By Rudi Lopez, M.A., Editor-in-Chief (email@example.com)
Los Angeles, CA. The Recycled Orchestra of Cateura and entourage arrived at LAX on Sunday for a week long busy schedule of events that included special screenings at the Museum of Tolerance, Laemmle Music Hall; a live morning performance at a local high school and media interviews before the premiere opening September 23, 2016 at Laemmle’s Monica Film Center in Santa Monica and Laemmle’s Pasadena Playhouse in Pasadena.
The Paraguayan musical youth group is here for a publicity tour of the documentary film Landfill Harmonic. While the story of the youth orchestra has benefited from the organic viral push of it’s trailer, that quickly catapulted them onto the global spotlight, and traveling all over the world to sold out arenas and concert venues; the amazing story is truly one of relationships, craftsmanship, genuine passion for music, and collaboration.
The story focuses on the city of Cateura, Paraguay one of South America’s poorest and poverty stricken slums next to the capital’s largest landfil. While Favio’s desire to improve environmental conditions for the families leads him to Cateura, it was his relationship with Nicolas “Cola” Gomez the carpenter and trash collector that lead to the ingenuity and innovation of musical instruments made from recycled materials found in the landfills. Gomez’s son was one of the original students learning music from Favio’s music school.
Throughout the film you see the common themes of relationships, music and collaboration. A young beautiful musician Adalita who with the support of her parents learns how to play the violin, she is a quiet leader who is loved and trusted by her fellow youth which helps reveal the struggles, desires and hopes. During the documentary you see the ingenuity and creativity of the kids who reach out to the Megadeath heavy metal band, and to their surprise one of the band members replies and comes to visit the youth in Cateura, Paraguay. This visit creates a relationship that leads to a collaboration where the Recycled Orchestra are invited to play along side with the Megadeath band at a concert, and opens the door to additional collaborations with groups like Metallica.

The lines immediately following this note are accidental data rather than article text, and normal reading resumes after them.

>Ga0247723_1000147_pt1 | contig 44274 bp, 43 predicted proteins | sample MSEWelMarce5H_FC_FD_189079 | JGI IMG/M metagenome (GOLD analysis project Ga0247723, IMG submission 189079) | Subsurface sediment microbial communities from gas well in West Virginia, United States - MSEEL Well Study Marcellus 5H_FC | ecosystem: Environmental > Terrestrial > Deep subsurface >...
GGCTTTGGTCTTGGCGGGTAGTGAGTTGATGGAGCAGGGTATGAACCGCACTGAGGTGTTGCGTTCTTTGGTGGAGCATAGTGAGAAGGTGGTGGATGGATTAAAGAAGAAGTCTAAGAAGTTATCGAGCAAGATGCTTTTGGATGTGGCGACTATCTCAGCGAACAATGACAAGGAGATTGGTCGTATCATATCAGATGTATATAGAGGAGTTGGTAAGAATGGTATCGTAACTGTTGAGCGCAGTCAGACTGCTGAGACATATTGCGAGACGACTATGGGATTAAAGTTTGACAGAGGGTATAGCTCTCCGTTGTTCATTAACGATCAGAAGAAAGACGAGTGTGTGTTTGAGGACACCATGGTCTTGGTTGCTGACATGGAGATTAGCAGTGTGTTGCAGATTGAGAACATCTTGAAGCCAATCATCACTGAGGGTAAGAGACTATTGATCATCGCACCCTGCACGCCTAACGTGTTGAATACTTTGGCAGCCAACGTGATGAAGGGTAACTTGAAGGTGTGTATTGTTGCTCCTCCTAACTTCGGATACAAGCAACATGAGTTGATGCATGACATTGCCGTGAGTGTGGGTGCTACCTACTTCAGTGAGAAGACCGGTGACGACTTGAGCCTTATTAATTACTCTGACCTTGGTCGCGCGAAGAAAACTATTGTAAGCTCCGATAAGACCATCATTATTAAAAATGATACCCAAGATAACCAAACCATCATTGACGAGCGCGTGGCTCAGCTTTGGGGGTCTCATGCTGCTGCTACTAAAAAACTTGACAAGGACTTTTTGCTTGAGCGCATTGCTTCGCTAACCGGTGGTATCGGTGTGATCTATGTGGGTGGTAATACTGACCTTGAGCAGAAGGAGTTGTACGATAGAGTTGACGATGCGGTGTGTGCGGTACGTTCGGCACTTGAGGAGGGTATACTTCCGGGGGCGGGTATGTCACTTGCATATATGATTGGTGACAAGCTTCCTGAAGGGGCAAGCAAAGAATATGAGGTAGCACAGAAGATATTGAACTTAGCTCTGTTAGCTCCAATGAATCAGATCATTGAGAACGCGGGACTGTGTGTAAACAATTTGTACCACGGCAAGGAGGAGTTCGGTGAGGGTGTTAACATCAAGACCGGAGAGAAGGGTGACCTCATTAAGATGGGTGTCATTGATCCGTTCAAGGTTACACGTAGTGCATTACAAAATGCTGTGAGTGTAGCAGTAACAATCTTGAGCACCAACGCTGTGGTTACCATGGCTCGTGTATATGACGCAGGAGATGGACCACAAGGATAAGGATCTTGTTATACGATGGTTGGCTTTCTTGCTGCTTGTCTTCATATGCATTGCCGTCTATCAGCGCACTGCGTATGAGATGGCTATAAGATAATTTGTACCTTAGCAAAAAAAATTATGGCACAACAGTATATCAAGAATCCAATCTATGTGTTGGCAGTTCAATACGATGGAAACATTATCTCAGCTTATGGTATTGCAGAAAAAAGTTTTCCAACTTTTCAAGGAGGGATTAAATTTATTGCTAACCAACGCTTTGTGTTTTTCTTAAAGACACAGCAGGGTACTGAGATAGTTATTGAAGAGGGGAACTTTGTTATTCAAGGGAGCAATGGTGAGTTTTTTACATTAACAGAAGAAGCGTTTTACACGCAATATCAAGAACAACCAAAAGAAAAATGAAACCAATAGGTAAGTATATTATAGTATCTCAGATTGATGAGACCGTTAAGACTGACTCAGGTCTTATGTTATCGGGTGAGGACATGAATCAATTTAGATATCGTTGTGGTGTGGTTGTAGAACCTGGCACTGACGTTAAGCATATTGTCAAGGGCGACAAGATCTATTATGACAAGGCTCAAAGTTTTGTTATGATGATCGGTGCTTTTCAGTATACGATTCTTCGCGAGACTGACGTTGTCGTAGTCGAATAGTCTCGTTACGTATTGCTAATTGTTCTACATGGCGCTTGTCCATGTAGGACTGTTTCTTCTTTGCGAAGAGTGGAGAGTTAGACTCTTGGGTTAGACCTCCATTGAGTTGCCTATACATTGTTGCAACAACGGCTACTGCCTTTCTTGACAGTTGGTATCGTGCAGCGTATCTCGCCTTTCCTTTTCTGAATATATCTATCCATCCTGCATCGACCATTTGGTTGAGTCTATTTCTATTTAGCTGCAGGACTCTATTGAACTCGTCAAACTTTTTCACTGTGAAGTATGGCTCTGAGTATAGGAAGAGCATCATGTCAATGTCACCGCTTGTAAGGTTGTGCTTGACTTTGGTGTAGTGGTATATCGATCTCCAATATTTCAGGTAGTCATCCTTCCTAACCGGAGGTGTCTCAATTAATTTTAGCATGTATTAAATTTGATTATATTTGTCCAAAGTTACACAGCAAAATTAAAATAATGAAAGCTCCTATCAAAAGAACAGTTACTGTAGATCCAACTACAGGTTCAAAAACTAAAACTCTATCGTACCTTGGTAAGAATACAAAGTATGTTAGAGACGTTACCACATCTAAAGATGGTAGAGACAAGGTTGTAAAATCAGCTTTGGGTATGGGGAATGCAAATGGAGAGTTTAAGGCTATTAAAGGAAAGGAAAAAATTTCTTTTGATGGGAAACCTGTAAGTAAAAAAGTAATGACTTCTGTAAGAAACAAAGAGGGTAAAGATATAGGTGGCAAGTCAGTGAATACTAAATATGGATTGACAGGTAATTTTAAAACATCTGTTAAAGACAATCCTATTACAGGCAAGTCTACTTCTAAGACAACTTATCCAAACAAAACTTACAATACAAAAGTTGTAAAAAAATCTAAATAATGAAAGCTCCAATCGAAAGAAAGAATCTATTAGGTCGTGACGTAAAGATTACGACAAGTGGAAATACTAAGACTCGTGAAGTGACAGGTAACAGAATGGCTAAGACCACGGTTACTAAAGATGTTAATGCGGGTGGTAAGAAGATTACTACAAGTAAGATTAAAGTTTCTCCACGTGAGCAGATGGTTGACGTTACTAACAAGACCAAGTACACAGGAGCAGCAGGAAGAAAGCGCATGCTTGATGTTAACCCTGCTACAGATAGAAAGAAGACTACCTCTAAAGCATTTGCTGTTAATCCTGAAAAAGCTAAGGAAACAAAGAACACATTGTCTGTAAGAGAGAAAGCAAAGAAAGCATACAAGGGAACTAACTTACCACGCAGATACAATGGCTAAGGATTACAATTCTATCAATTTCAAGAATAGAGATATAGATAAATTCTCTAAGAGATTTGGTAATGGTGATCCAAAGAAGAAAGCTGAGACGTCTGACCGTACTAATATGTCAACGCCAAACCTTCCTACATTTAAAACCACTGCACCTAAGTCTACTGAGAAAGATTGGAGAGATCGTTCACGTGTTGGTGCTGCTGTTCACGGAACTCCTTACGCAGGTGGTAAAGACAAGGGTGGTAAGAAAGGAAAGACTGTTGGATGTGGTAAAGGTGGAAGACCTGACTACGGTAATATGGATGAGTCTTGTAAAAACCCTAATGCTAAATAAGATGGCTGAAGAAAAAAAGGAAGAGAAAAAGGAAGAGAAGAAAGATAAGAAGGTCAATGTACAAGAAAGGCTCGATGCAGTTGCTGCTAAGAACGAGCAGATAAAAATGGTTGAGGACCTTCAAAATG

While the film captures the harsh realities of life and family struggles living next to the landfill, it is music that brings hope, joy and closeness to the community. The beautiful music created by the instruments of the Recycled Orchestra of Cateura from materials found in the landfill, has been heard all over the world, and continues to grow in popularity and media coverage that is sure to enhance its visibility and create more opportunities.
The success of this amazing story and youth group, would not be possible if not for the vision of founder and executive producer Alejandra Amarilla, who through a series of relationships discovered this story, began documenting the story, and eventually found her way to award-winning director Brad Allgood who heard of the story through a friend. This is truly a remarkable testament of collaboration, and genuine relationships with like minded folk whose passion for music and making a difference have created a domino affect of positive social change in Cateura, Paraguay, changed the lives of all the children involved in the youth orchestra, and have brought to the world music, but more than a display of the human spirit at it’s best.
In Spanish and English with English subtitles
Running time: 1 hour, 25 minutes
Playing: Laemmle Monica Film Center, Santa Monica; Laemmle Playhouse 7, Pasadena